In recent years, Salinger's later work has been defended by some critics; in 2001, Janet Malcolm wrote in The New York Review of Books that "Zooey" "is arguably Salinger's masterpiece.… Rereading it and its companion piece "Franny" is no less rewarding than rereading The Great Gatsby."[83] Janet Malcolm Janet Malcolm (born 1934) is an American writer and journalist on the staff of The New Yorker magazine. ... This article is about the literary magazine. ... This article is about the novel. ...


Influence

Salinger's writing has influenced several prominent writers, prompting Harold Brodkey (himself an O. Henry Award-winning author) to state in 1991: "His is the most influential body of work in English prose by anyone since Hemingway."[93] Of the writers in Salinger's generation, Pulitzer Prize-winning novelist John Updike attested that "the short stories of J. D. Salinger really opened my eyes as to how you can weave fiction out of a set of events that seem almost unconnected, or very lightly connected.… [Reading Salinger] stick[s] in my mind as really having moved me a step up, as it were, toward knowing how to handle my own material."[94] The critic Louis Menand has observed that the early stories of Pulitzer Prize-winner Philip Roth were affected by "Salinger's voice and comic timing."[13] Harold Brodkey (October 25, 1930 – January 26, 1996) was an American author. ... The O. Henry Awards are yearly prizes given to short stories of exceptional merit. ... The Pulitzer Prize is an American award regarded as the highest national honor in print journalism, literary achievements, and musical composition. ... John Hoyer Updike (born March 18, 1932 in Shillington, Pennsylvania) is an American novelist, poet, short story writer and literary critic. ... Louis Menand (first name pronounced lü-E) is a prominent American writer and academic, best known for his book The Metaphysical Club (2001), an intellectual and cultural history of late 19th and early 20th century America. ... Philip Milton Roth (born March 19, 1933, Newark, New Jersey[1]) is a famous American novelist. ...


National Book Award finalist Richard Yates told The New York Times in 1977 that reading Salinger's stories for the first time was a landmark experience, and that "nothing quite like it has happened to me since."[95] Yates describes Salinger as "a man who used language as if it were pure energy beautifully controlled, and who knew exactly what he was doing in every silence as well as in every word." Gordon Lish's O. Henry Award-winning short story "For Jeromé—With Love and Kisses" (1977, collected in What I Know So Far, 1984), is a parody of Salinger's "For Esmé—with Love and Squalor."[96] The National Book Awards is one of the most preeminent literary prizes in the United States. ... Richard Yates (February 3, 1926 - November 7, 1992) was an American novelist and short story writer, a chronicler of mid-20th century mainstream American life, often cited as artistically residing somewhere between J.D. Salinger and John Cheever. ... The New York Times is a daily newspaper published in New York City and distributed internationally. ... Gordon Jay Lish (born February 11, 1934 in Hewlett, New York) is an American writer. ...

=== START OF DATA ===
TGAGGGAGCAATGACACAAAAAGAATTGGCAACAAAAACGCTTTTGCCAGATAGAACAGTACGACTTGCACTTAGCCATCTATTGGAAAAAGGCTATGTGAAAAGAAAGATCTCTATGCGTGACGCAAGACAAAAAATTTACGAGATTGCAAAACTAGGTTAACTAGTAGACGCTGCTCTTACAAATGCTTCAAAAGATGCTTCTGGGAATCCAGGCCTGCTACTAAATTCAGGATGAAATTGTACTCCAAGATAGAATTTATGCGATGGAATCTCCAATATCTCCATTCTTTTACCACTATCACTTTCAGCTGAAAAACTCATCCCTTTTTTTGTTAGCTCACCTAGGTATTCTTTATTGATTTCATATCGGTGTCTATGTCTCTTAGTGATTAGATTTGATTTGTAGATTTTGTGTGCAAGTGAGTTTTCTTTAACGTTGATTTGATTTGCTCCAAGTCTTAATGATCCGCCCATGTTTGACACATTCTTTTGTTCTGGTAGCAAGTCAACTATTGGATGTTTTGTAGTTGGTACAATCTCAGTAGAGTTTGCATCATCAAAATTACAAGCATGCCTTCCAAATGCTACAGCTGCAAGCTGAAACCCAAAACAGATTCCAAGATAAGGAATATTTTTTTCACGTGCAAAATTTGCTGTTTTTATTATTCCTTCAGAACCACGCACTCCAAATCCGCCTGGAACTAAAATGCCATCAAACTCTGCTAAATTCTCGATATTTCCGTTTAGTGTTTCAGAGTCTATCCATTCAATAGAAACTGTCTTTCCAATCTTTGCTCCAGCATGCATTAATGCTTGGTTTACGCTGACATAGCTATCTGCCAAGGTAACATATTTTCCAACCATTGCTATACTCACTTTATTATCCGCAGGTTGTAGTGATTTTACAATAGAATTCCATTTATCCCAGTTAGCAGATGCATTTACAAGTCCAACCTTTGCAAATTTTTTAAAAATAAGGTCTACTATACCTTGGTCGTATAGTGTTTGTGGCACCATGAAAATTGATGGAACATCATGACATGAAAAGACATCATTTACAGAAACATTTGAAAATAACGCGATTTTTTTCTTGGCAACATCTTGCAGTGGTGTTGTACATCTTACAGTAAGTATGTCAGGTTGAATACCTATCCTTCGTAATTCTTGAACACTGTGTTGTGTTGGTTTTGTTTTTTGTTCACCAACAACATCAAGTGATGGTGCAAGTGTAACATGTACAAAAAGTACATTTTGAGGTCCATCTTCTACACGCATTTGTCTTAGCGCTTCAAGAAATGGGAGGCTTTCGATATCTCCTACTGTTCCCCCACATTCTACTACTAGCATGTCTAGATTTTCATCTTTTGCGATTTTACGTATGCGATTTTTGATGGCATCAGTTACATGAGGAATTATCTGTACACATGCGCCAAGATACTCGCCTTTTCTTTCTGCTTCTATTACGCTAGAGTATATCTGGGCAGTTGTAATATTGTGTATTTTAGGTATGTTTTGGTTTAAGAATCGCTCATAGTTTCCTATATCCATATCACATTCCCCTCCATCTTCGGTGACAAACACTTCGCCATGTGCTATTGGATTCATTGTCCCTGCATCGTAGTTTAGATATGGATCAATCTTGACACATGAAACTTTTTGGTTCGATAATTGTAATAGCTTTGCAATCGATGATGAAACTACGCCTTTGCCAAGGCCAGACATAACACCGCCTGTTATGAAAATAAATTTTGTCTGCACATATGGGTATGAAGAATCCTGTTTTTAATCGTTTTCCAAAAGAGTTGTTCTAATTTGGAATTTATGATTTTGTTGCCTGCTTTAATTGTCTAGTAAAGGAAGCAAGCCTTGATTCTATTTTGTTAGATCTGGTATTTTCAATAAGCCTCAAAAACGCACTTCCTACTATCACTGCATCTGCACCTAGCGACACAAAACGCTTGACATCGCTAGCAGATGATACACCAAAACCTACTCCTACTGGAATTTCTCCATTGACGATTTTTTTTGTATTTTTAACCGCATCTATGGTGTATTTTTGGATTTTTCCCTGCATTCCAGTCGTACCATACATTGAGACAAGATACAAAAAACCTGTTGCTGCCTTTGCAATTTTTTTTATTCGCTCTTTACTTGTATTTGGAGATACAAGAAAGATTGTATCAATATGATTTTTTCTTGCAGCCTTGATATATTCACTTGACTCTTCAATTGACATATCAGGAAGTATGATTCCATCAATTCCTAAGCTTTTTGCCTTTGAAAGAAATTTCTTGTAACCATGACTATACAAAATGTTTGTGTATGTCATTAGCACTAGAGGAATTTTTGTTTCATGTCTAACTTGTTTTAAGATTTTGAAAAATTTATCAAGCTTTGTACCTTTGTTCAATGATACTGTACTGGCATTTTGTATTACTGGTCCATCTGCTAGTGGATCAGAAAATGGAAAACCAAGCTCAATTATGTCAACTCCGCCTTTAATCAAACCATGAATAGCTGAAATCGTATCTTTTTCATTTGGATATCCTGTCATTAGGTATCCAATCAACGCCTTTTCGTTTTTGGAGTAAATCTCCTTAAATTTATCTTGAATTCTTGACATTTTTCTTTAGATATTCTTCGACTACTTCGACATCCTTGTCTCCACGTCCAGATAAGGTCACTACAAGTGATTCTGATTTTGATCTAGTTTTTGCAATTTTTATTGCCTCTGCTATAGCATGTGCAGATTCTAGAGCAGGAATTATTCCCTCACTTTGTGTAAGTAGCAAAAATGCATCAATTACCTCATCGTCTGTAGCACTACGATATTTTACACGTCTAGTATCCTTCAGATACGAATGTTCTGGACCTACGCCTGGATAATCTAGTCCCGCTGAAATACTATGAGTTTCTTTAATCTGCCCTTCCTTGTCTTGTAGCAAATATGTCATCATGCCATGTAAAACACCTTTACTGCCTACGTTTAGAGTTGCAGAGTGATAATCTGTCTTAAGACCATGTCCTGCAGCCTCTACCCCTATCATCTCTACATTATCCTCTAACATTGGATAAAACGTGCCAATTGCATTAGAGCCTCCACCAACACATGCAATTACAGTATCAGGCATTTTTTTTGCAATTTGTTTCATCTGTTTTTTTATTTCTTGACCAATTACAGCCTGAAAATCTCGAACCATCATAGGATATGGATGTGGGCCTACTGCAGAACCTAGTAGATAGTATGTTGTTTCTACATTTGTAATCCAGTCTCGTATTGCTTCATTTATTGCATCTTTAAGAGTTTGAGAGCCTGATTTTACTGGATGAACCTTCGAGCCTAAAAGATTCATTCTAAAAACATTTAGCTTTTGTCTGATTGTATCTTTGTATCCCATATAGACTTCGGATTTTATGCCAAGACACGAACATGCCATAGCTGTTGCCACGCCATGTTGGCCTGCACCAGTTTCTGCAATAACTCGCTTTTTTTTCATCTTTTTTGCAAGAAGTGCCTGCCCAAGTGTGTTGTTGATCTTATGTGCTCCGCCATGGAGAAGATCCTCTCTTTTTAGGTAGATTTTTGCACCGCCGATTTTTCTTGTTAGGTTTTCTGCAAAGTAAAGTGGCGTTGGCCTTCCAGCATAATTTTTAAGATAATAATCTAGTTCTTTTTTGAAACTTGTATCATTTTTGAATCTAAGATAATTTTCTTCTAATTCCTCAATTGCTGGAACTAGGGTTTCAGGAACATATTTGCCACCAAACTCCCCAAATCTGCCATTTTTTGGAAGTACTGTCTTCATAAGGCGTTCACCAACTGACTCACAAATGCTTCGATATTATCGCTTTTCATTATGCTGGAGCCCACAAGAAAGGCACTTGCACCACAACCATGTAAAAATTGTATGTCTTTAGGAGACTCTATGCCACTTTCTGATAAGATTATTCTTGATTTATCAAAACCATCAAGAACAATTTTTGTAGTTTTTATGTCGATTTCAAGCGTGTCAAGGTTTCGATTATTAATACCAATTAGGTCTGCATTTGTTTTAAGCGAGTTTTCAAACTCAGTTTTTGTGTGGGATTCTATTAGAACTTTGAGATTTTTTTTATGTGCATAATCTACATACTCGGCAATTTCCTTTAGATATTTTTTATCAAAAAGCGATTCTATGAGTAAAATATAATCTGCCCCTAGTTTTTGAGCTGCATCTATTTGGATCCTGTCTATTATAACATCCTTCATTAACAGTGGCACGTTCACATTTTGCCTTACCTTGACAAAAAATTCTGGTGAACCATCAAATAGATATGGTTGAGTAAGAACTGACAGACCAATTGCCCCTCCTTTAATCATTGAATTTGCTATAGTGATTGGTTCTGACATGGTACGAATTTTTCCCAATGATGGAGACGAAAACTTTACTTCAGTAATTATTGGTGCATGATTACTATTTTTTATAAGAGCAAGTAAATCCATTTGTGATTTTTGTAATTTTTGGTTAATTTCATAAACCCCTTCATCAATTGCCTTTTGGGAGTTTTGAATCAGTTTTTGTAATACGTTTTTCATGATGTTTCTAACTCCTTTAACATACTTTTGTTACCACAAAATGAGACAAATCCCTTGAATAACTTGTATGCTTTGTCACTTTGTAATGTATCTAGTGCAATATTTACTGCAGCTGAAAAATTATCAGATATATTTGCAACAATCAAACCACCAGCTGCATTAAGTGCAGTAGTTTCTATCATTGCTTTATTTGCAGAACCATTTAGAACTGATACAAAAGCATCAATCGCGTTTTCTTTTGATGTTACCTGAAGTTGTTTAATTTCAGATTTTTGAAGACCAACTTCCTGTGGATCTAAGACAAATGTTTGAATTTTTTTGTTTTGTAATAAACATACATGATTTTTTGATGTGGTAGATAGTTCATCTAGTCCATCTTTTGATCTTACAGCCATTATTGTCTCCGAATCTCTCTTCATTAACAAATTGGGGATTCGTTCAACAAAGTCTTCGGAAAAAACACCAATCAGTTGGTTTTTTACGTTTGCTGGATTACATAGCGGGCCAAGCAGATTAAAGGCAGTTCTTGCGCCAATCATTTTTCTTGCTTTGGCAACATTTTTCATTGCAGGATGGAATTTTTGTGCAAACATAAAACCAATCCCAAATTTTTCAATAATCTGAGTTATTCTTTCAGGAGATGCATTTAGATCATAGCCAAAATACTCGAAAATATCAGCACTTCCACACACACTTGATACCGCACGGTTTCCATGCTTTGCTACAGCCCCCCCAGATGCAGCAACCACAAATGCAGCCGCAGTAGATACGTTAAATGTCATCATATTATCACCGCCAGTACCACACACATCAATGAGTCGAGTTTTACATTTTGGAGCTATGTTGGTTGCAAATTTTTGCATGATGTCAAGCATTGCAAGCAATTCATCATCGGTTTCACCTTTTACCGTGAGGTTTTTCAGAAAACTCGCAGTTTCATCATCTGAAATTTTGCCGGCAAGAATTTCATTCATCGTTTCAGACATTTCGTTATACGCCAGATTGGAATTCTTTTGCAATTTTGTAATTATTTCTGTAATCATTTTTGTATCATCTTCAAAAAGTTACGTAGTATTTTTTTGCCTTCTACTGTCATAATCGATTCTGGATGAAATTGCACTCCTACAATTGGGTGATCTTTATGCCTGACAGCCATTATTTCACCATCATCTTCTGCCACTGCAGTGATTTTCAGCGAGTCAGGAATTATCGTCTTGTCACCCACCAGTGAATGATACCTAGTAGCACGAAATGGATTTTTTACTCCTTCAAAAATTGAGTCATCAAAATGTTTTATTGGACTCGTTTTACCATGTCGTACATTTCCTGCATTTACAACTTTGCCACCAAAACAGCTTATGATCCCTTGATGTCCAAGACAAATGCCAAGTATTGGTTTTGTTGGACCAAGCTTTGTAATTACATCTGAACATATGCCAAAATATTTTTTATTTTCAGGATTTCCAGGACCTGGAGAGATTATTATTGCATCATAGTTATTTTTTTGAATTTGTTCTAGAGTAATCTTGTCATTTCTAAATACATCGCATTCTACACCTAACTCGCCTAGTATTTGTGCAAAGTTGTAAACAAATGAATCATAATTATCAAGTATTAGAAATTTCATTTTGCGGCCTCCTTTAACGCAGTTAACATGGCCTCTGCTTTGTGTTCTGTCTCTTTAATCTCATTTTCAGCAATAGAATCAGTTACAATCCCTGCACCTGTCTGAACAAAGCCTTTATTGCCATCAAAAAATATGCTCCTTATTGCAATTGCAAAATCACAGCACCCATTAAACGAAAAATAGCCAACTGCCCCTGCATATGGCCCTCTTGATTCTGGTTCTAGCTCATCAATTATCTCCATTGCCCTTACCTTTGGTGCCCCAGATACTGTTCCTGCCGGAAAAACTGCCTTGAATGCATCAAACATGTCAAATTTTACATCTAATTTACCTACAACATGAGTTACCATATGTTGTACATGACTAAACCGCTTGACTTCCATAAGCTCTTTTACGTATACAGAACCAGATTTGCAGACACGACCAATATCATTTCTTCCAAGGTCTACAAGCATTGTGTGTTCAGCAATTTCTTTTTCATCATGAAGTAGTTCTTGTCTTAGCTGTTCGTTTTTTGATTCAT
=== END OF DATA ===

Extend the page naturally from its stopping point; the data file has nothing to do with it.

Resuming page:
In 2001, Louis Menand wrote in The New Yorker that "Catcher in the Rye rewrites" among each new generation had become "a literary genre all its own."[13] He classed among them Sylvia Plath's The Bell Jar (1963), Hunter S. Thompson's Fear and Loathing in Las Vegas (1971), Jay McInerney's Bright Lights, Big City (1984), and Dave Eggers's A Heartbreaking Work of Staggering Genius (2000). The writer Aimee Bender was struggling with her first short stories when a friend gave her a copy of Nine Stories; inspired, she later described Salinger's effect on writers, explaining: "[I]t feels like Salinger wrote The Catcher in the Rye in a day, and that incredible feeling of ease inspires writing. Inspires the pursuit of voice. Not his voice. My voice. Your voice."[97] Authors such as Stephen Chbosky,[98] Carl Hiaasen, Susan Minot,[99] Haruki Murakami, Gwendoline Riley,[100] Tom Robbins, Louis Sachar,[101] Megan McCafferty, and Joel Stein,[102] along with Academy Award-nominated writer-director Wes Anderson, have cited Salinger as an influence. Sylvia Plath (October 27, 1932 – February 11, 1963) was an American poet, novelist, and short story writer. ... The Bell Jar is American writer Sylvia Plaths only novel, which was originally published under the pseudonym Victoria Lucas in 1963. ... Hunter Stockton Thompson (18 July 1937 – 20 February 2005) was an American journalist and author, famous for his novel Fear and Loathing in Las Vegas. ... The hard cover version of the book. ... Jay McInerney (born in 1955 in Hartford, Connecticut and christened John Barrett McInerney, Jr. ... For the 1984 novel, see Bright Lights, Big City (novel). ... Dave Eggers at the 2005 Hay Festival Dave Eggers (born March 12, 1970) is an American writer, editor, and publisher. ... A Heartbreaking Work of Staggering Genius (or AHWoSG) is a memoir by Dave Eggers released in 2000. ... Aimee Bender is an American novelist and short story writer, known for her often fantastic and surreal plots and characters. ... The Perks of Being a Wallflower by Stephen Chbosky Stephen Chbosky (born January 25, 1970) is an American author, editor, screenwriter, and film director. ... Carl Hiaasen (IPA pronunciation: ) (born March 12, 1953) is an American journalist and novelist. ... Susan Minot (b. ... Haruki Murakami , born January 12, 1949) is a popular contemporary Japanese writer and translator. ... Gwendoline Riley is an English writer, born in 1979. ... Tom Robbins at a reading of Wild Ducks Flying Backward in San Francisco on September 24, 2005 Thomas Eugene Robbins (born July 22, 1936 in Blowing Rock, North Carolina) is an American author. ... Louis Sachar (IPA: , or Sacker) (born March 20, 1954) is an American author of childrens books who is best known for the Sideways Stories From Wayside School book series and the 1998 novel Holes, for which Sachar won a National Book Award and the Newbery Medal. ... Megan McCafferty (also known as Megan Fitzmorris McCafferty) is a contemporary U.S. author most known for her series of books about Jessica Darling, a witty teenage heroine. ... Joel Stein at Beverly Hills High School for Career Day, May 16, 2006. ... Although he never won an Oscar for any of his movie performances, the comedian Bob Hope received two honorary Oscars for his contributions to cinema. ... Wesley Wales Anderson (born May 1, 1969) is an American director, writer, and producer of features, short films and commercials. ...